Tidy the seams ,then join front to back at the sides and then in one long seam starting at the bottom of one inside leg and ending at the other, matching the front seam intersection.



Measure a piece of 3/4" elastic around your waist without stretching it, add a couple of inches and cut the length required.



Make a narrow hem along the top of the pants and press. Fold over towards the inside along the fold line as stitch close to the edge leaving a gap at the centre back to thread the elastic through.





Thread the elastic through the casing using a safety pin. 

Pin the edges of the elastic together and try on, adjusting the elastic as necessary. You don't want it too snug or too loose.

When you are happy join the elastic securely and cut off any excess.

Close the gap by machine stitching.


Redistribute the fabric evenly along the elastic and stitch-in-the-ditch along the seam lines to stop the elastic from curling up when being worn.


Finish  the trouser legs in the same way as the top.




If you have some bias binding left over a nice touch is to press and stitch it in half and attach it to the centre front. This also helps you to know which way to put them on!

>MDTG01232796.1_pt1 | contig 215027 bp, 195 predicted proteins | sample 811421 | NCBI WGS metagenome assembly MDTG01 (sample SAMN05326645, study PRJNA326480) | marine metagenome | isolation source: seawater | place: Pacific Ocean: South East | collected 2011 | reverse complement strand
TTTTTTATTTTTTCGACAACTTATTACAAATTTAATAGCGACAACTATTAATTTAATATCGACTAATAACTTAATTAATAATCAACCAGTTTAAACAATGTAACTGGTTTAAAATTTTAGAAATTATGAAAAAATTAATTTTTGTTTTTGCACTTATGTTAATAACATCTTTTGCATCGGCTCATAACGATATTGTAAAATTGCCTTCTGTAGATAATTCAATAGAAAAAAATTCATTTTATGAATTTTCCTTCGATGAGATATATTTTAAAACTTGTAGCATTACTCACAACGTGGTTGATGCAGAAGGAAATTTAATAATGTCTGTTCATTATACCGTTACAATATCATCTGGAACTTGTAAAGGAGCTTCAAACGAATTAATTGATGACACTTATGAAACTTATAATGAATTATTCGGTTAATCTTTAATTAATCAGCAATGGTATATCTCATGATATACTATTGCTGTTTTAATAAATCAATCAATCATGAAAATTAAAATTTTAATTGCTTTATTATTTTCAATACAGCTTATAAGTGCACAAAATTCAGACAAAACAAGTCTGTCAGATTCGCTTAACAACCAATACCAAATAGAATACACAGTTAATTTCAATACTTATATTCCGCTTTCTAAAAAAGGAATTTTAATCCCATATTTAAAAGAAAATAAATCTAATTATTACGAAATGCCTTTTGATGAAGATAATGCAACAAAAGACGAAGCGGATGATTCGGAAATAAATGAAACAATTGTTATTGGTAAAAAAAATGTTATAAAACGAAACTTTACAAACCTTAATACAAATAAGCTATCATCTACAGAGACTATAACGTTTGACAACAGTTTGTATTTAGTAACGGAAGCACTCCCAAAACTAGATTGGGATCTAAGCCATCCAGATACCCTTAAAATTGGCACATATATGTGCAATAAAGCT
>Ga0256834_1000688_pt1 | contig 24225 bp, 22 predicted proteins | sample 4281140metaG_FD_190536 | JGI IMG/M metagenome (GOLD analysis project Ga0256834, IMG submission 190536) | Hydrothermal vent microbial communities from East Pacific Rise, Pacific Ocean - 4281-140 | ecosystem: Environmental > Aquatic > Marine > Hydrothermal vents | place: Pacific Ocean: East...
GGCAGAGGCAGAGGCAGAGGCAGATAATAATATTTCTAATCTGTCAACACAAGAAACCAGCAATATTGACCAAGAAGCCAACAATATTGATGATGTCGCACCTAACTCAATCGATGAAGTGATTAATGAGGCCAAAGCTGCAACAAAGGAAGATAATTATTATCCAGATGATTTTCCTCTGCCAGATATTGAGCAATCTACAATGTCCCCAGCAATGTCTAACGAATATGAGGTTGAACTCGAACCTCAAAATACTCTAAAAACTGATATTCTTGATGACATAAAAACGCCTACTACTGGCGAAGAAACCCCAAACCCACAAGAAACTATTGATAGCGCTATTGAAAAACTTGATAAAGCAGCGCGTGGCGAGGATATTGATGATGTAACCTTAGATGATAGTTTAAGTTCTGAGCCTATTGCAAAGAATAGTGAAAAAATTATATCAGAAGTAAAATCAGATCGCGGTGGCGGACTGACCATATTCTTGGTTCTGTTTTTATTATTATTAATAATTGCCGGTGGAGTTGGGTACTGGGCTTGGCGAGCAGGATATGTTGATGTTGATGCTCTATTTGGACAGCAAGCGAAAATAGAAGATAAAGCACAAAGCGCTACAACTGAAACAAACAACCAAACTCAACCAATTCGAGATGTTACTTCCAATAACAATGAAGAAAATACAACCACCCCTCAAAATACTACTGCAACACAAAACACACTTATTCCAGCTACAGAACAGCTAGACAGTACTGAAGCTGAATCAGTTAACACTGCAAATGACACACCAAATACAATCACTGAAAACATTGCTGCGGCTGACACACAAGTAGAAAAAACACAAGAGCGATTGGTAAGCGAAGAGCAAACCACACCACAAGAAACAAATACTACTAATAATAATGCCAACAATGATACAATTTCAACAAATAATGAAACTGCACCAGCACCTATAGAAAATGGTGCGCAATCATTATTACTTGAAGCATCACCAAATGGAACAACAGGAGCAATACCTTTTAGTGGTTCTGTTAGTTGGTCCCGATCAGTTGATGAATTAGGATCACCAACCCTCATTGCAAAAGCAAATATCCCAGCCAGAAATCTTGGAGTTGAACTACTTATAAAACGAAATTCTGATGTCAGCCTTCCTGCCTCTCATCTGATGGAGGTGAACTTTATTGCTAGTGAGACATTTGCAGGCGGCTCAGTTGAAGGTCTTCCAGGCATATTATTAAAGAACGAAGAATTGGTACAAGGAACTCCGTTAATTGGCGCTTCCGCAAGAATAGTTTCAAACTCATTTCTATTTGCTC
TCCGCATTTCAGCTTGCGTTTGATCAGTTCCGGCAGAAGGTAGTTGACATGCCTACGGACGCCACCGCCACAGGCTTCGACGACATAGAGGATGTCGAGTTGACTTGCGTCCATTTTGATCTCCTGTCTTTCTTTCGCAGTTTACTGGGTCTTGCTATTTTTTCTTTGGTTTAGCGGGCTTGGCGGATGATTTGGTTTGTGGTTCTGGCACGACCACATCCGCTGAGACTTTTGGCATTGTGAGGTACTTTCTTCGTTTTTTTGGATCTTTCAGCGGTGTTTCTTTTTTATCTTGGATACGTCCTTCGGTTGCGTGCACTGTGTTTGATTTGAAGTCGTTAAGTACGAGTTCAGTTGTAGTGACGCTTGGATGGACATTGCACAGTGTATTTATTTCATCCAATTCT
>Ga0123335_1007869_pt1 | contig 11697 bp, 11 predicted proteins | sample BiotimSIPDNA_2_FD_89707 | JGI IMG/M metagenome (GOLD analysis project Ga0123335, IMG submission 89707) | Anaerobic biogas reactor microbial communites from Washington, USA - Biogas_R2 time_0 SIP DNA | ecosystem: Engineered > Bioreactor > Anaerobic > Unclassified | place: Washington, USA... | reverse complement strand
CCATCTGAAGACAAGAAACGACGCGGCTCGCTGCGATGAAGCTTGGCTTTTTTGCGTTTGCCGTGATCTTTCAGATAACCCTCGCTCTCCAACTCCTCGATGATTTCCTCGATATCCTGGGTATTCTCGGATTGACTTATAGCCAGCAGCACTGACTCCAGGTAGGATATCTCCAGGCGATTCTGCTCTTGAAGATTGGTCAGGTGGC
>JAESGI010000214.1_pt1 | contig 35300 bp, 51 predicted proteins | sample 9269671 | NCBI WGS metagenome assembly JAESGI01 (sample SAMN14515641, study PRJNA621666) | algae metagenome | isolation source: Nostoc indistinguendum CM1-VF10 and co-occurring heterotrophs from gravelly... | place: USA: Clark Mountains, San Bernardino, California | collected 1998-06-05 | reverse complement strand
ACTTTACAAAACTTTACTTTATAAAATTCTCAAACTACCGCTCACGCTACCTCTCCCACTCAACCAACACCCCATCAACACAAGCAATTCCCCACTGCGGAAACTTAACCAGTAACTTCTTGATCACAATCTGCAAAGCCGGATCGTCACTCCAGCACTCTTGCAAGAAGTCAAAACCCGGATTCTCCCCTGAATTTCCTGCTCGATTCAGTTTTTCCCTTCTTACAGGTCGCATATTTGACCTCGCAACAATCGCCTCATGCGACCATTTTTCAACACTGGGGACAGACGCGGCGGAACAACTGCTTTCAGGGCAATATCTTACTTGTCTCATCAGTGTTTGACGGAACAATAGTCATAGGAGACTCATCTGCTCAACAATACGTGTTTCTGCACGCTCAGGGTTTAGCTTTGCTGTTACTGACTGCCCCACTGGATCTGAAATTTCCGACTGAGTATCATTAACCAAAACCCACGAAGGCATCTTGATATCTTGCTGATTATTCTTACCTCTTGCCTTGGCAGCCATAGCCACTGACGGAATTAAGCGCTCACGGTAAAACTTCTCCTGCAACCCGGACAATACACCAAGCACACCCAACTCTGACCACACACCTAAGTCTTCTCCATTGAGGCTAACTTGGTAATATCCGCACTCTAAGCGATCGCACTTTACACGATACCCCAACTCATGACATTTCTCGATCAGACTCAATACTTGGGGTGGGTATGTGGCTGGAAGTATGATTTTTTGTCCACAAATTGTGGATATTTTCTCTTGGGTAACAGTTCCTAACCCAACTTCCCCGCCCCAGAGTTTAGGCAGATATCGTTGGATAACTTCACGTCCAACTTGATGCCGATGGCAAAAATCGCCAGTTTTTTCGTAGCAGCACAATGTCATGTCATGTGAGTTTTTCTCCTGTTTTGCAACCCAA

I used an assortment of fabrics but all on one theme so they work together very well.



Any of these pieces could be made in different fabrics for beach and holiday wear.



I love the jacket and I have worn it with white Palazzo pants and it looked fab.




The sleeves are amazing don't you think? 

The thing I like best about them is that they are cut very cleverly  and they don't get in the way at all. 

It is a fantastic pattern, great for any level of sewing ability and would look good on anyone.



So, have you made these three garments yet?
Click here for the link to the first post > > >


All equipment is from  visit the web site here Jaycotts web site

You can contact them by telephone on 01244 394099

Or why not pay them a visit?  Contact details and directions are here: Visit Jaycotts 


Thank you for reading this


Best wishes